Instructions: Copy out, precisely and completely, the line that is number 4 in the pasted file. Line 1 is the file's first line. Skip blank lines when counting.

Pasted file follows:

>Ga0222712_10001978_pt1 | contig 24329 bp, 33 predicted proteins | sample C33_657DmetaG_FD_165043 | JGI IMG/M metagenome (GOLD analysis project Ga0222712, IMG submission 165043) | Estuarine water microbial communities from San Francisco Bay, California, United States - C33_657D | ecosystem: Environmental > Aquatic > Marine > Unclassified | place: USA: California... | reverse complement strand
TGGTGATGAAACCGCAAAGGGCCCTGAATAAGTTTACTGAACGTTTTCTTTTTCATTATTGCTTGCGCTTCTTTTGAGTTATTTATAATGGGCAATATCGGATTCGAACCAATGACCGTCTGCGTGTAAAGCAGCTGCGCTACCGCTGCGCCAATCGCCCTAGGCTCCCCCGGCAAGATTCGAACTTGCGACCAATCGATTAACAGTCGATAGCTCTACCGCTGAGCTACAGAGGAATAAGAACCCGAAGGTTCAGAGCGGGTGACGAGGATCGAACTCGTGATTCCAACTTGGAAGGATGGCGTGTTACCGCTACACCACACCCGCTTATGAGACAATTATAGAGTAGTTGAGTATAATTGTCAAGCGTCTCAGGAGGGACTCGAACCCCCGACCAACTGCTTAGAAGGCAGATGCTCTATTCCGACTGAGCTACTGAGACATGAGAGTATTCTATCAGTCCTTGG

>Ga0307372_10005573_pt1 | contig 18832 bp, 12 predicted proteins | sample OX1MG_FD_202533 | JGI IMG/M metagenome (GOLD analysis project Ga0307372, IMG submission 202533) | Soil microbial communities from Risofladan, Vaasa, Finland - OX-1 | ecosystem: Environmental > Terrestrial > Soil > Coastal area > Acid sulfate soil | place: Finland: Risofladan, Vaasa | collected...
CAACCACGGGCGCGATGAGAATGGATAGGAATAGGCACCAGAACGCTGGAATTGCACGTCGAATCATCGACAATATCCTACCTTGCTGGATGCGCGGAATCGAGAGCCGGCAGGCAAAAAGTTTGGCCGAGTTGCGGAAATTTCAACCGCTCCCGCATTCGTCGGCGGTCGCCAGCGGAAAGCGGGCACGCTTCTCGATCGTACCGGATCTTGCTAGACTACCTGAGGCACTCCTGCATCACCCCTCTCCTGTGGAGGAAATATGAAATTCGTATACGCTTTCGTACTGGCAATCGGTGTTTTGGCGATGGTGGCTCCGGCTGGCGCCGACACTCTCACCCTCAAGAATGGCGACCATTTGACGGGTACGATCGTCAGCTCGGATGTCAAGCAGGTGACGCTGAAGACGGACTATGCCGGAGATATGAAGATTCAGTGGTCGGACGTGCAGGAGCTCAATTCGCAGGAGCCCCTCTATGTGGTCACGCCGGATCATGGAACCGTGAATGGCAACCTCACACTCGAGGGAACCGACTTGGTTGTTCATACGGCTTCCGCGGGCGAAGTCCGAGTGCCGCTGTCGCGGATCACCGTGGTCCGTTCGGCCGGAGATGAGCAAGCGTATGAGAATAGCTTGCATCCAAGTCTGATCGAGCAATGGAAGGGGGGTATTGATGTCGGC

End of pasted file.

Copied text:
CAACCACGGGCGCGATGAGAATGGATAGGAATAGGCACCAGAACGCTGGAATTGCACGTCGAATCATCGACAATATCCTACCTTGCTGGATGCGCGGAATCGAGAGCCGGCAGGCAAAAAGTTTGGCCGAGTTGCGGAAATTTCAACCGCTCCCGCATTCGTCGGCGGTCGCCAGCGGAAAGCGGGCACGCTTCTCGATCGTACCGGATCTTGCTAGACTACCTGAGGCACTCCTGCATCACCCCTCTCCTGTGGAGGAAATATGAAATTCGTATACGCTTTCGTACTGGCAATCGGTGTTTTGGCGATGGTGGCTCCGGCTGGCGCCGACACTCTCACCCTCAAGAATGGCGACCATTTGACGGGTACGATCGTCAGCTCGGATGTCAAGCAGGTGACGCTGAAGACGGACTATGCCGGAGATATGAAGATTCAGTGGTCGGACGTGCAGGAGCTCAATTCGCAGGAGCCCCTCTATGTGGTCACGCCGGATCATGGAACCGTGAATGGCAACCTCACACTCGAGGGAACCGACTTGGTTGTTCATACGGCTTCCGCGGGCGAAGTCCGAGTGCCGCTGTCGCGGATCACCGTGGTCCGTTCGGCCGGAGATGAGCAAGCGTATGAGAATAGCTTGCATCCAAGTCTGATCGAGCAATGGAAGGGGGGTATTGATGTCGGC